Sunday, March 31, 2013

George B. Stone & Son All-Metal Master-Model

The 'R' word is grossly over used in drum collecting, but it probably applies to this one. One guy back in Boston said he had seen one before . . . in the 1970s. Another prominent collector said he had seen one in the early '90s and described this in an email to me as a "very, very, very rare drum". That's three verys. I have seen pictures of one before, but that would only amount to three sightings in 30+ years between the three of us. So I tend to agree. This is a Rare drum.

Lee's Geo. B. Stone All Metal-Master Model-Drum

It's a mid 1920s George B. Stone & Son All-Metal Master-Model Drum. No such instrument is included in Catalog K (1925), but a press release published in the Music Trade Review in July of that year (pictured at right) describes the new drum.

The shell is made of solid aluminum and is painted silver. The aluminum, unfortunately, is beginning to oxidize giving the shell a less even appearance than when it was new. The hoops are also formed from aluminum but are polished to a shine and are not painted. The top hoop is slightly shorter than the bottom hoop and the bottom hoop has pronounced snare gates one of which is larger than the other. The remaining hardware is nickel plated and is all typical of mid - late 1920s Stone Master-Models. Interestingly, the all-metal version of the Master-Model utilizes only eight claws per head while their wooden shell brethren employ twelve each on top and bottom.

The drum sports a silver Master-Model badge which is tacked into the shell three panels to the left of the throw-off. There is a simple, unadorned metal grommet one more panel to the left. There is no paper label inside of the drum which is unusual for Stone. Instead, the number four is penciled on the shell and is visible through the air vent. This was either the fourth drum in a batch, or quite likely was only the fourth all-metal Master-Model to leave the factory. The workers at Stone & Son kept a running count of how many drums were being produced and while this drum bears no four-digit serial number, the hand written markings inside the shell are in keeping with those used by Stone on other drums.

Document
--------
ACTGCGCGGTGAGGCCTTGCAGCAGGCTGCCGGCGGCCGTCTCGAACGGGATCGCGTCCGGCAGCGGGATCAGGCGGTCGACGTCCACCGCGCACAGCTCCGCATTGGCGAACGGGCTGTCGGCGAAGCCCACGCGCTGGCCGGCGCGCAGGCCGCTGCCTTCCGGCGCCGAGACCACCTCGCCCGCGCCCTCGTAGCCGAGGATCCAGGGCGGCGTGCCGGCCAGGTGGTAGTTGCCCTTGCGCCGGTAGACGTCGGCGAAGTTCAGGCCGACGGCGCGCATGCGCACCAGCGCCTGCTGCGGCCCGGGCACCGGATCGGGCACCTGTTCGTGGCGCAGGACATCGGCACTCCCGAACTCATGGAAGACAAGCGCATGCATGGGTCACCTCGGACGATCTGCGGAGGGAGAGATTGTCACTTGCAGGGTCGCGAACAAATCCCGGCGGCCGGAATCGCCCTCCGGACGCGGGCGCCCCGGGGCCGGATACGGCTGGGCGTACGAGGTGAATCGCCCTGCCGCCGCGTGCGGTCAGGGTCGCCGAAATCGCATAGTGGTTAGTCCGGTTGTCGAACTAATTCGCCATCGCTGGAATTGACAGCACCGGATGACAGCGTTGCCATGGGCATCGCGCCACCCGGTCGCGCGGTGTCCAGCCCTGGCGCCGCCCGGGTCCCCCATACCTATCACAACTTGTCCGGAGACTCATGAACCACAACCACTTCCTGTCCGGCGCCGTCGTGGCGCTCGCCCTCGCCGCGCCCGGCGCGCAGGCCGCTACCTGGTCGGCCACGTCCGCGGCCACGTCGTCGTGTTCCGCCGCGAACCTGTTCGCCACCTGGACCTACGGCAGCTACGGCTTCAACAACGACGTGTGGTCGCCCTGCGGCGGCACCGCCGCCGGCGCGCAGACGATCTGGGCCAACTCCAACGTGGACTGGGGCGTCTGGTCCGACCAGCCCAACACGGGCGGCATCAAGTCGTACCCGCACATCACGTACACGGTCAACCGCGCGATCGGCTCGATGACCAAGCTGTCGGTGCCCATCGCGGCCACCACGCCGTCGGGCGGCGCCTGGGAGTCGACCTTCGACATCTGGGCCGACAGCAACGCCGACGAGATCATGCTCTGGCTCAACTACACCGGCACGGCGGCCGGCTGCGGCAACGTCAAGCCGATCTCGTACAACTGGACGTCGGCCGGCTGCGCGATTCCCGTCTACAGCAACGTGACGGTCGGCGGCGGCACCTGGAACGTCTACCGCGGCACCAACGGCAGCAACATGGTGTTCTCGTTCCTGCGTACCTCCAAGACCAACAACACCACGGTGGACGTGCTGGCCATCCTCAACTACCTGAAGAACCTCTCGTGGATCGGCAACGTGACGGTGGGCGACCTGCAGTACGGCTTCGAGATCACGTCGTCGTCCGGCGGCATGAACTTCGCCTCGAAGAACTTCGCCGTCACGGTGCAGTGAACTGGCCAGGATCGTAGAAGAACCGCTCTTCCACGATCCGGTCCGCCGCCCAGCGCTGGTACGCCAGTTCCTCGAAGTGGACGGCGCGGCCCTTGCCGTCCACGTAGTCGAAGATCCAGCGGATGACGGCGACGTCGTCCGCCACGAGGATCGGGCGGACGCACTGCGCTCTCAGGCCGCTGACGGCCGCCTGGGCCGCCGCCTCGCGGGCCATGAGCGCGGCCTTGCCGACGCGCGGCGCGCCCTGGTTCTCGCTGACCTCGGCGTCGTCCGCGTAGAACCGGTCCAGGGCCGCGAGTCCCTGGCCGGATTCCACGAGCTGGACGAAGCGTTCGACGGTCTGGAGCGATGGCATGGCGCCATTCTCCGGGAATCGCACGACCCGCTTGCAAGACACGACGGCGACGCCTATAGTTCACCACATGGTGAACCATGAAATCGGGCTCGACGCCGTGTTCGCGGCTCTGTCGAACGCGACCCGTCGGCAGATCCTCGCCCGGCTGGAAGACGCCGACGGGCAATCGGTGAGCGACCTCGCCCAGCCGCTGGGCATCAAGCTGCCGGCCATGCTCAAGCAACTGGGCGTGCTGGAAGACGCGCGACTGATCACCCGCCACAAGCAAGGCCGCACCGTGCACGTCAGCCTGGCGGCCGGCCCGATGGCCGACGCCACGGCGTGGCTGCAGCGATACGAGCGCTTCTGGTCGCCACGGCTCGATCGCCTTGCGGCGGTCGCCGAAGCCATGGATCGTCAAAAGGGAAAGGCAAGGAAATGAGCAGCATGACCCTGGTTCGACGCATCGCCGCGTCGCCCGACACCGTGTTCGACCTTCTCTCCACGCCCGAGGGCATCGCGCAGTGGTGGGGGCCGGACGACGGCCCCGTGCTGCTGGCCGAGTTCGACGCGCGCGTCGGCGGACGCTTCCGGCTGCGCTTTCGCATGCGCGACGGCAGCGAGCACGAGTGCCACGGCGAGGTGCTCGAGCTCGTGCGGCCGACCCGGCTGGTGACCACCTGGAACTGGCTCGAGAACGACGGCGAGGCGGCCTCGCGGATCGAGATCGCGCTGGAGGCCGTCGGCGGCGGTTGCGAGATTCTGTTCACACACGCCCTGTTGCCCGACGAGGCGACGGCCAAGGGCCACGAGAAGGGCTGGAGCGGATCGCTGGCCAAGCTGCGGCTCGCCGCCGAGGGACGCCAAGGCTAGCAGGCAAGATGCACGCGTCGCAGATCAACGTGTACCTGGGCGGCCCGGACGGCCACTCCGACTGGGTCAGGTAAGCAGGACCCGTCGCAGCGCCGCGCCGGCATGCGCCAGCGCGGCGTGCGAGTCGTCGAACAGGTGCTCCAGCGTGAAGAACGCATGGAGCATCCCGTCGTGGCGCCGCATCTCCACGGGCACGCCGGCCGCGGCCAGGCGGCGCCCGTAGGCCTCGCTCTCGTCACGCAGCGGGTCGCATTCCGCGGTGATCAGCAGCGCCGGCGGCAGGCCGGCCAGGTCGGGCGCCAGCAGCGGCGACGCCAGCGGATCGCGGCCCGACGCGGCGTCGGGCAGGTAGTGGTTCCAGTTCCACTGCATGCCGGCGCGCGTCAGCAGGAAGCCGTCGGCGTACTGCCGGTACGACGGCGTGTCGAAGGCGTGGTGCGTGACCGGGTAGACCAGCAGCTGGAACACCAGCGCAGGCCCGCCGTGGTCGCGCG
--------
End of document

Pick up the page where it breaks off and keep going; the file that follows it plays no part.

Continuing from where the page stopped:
Both heads were broken when I received the drum so new calfskins from Stern Tanning were tucked on the original flesh hoops. Interestingly, the flesh hoops were painted silver at the factory to match the shell! I know the paint is original because pencil markings over the paint indicated that these were a factory matched pair of flesh hoops. These markings, again, are in keeping with those seen on other Stone drums. The original wire snares were intact so they were cleaned and remounted. The drum is now in as close to original condition as possible and is ready to be proudly displayed.

from Music Trade Review, July 1925

Geo. B. Stone All Metal-Master Model-Drum snare throw-offGeo. B. Stone All Metal-Master Model-Drum Badge
Geo. B. Stone All Metal-Master Model-Drum shell numberGeo. B. Stone All Metal-Master Model-Drum snare butt
Do you have a antique George B. Stone & Son drum? I'd love to hear from you! Send Lee an email at lee@vinson.net.